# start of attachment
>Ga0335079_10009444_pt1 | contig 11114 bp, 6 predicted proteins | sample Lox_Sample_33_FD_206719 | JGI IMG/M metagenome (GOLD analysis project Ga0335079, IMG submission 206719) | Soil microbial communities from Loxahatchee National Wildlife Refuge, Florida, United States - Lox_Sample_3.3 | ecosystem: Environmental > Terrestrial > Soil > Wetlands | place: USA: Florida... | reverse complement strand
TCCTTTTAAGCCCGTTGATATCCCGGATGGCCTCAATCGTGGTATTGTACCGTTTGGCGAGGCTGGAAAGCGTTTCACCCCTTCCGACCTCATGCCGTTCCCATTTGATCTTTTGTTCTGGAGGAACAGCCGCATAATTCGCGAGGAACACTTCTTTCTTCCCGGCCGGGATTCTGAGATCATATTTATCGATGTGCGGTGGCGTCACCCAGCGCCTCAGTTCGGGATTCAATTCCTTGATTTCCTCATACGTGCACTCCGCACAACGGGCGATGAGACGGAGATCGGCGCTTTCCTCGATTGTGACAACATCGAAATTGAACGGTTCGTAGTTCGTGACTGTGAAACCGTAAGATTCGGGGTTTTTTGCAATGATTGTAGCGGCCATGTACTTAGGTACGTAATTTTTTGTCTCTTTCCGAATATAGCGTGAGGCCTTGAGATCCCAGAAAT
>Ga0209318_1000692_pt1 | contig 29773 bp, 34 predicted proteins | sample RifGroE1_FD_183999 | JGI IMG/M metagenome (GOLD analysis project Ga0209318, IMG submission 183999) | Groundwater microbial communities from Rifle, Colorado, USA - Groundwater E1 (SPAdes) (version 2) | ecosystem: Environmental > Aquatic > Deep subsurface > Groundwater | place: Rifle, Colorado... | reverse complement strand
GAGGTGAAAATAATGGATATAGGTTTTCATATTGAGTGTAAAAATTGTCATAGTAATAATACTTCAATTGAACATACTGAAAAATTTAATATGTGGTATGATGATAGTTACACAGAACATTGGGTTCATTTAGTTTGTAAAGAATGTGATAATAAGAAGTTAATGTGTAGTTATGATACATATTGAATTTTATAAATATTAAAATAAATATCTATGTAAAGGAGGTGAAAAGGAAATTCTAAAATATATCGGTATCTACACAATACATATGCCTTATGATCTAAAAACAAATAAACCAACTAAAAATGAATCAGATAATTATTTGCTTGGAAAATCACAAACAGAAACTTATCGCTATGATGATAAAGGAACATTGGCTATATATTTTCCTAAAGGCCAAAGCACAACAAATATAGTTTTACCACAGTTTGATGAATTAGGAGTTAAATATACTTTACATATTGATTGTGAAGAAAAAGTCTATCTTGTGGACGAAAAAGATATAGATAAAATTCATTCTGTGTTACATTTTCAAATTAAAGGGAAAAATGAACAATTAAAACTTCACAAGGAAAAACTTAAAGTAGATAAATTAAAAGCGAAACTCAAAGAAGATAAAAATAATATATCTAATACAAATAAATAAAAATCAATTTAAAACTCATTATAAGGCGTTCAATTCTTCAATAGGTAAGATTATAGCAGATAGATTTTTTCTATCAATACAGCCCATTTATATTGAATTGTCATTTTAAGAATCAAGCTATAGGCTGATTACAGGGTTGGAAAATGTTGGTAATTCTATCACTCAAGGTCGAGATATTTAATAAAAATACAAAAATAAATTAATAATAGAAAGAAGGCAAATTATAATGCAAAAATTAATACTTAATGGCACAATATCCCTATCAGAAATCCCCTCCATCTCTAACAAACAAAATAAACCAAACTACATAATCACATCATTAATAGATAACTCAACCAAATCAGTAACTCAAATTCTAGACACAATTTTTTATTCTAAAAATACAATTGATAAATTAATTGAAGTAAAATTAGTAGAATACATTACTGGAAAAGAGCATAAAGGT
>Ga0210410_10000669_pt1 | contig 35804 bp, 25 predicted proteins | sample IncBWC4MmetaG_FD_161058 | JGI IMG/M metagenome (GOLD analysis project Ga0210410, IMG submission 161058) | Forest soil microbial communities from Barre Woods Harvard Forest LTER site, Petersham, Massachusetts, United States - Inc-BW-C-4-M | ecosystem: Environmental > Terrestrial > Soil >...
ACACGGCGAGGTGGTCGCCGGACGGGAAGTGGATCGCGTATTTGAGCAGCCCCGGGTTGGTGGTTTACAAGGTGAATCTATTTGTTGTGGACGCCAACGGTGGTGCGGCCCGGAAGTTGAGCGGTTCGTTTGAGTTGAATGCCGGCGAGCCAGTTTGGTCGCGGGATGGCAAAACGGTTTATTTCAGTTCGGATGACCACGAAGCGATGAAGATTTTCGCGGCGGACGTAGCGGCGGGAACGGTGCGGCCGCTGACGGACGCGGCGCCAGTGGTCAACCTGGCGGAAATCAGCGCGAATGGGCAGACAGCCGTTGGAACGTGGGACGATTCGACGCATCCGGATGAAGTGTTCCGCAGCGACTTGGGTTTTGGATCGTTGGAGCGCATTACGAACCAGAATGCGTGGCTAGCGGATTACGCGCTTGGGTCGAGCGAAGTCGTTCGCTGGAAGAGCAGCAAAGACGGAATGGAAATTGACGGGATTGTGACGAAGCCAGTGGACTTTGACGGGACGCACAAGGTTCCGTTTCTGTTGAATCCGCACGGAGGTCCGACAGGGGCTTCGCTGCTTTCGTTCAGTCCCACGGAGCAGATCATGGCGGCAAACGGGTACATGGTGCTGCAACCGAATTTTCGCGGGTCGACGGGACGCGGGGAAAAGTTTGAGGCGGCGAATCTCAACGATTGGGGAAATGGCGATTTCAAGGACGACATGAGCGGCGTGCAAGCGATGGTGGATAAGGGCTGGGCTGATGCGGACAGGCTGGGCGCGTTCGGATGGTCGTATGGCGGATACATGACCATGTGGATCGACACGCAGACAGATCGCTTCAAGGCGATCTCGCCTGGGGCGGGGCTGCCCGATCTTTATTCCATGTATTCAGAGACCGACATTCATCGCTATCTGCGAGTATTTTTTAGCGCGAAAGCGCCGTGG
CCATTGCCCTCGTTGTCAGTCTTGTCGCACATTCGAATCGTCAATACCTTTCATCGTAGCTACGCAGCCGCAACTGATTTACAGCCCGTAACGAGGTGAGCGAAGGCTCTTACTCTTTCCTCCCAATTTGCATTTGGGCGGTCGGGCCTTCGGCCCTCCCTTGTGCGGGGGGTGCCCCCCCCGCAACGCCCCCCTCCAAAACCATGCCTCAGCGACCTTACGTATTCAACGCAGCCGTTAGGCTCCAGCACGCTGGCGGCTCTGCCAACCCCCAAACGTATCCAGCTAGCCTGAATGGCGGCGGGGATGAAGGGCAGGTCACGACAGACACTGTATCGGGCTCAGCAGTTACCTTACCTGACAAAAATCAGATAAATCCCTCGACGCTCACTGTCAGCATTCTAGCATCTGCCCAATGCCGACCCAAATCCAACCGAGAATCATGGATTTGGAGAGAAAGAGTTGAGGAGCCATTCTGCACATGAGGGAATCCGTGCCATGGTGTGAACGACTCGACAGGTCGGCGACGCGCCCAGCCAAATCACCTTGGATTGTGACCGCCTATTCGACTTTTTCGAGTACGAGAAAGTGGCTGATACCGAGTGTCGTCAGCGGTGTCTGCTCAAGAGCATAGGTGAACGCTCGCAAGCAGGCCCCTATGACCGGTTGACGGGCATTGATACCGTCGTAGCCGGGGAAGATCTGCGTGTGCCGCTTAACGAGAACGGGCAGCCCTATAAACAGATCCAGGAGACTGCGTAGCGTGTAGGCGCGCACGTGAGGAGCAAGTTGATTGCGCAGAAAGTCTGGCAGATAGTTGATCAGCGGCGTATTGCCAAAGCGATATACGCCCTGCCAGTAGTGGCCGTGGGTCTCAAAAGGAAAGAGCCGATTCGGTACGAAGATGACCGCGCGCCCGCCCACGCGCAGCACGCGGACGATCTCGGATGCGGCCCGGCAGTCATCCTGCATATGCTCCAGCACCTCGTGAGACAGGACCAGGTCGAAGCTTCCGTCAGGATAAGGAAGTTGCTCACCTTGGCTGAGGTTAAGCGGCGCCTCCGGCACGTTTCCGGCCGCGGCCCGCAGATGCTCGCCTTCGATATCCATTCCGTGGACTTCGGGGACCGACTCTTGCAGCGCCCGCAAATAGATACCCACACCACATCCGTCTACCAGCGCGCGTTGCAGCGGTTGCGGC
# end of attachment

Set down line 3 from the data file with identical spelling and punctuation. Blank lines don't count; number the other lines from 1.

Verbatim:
>Ga0209318_1000692_pt1 | contig 29773 bp, 34 predicted proteins | sample RifGroE1_FD_183999 | JGI IMG/M metagenome (GOLD analysis project Ga0209318, IMG submission 183999) | Groundwater microbial communities from Rifle, Colorado, USA - Groundwater E1 (SPAdes) (version 2) | ecosystem: Environmental > Aquatic > Deep subsurface > Groundwater | place: Rifle, Colorado... | reverse complement strand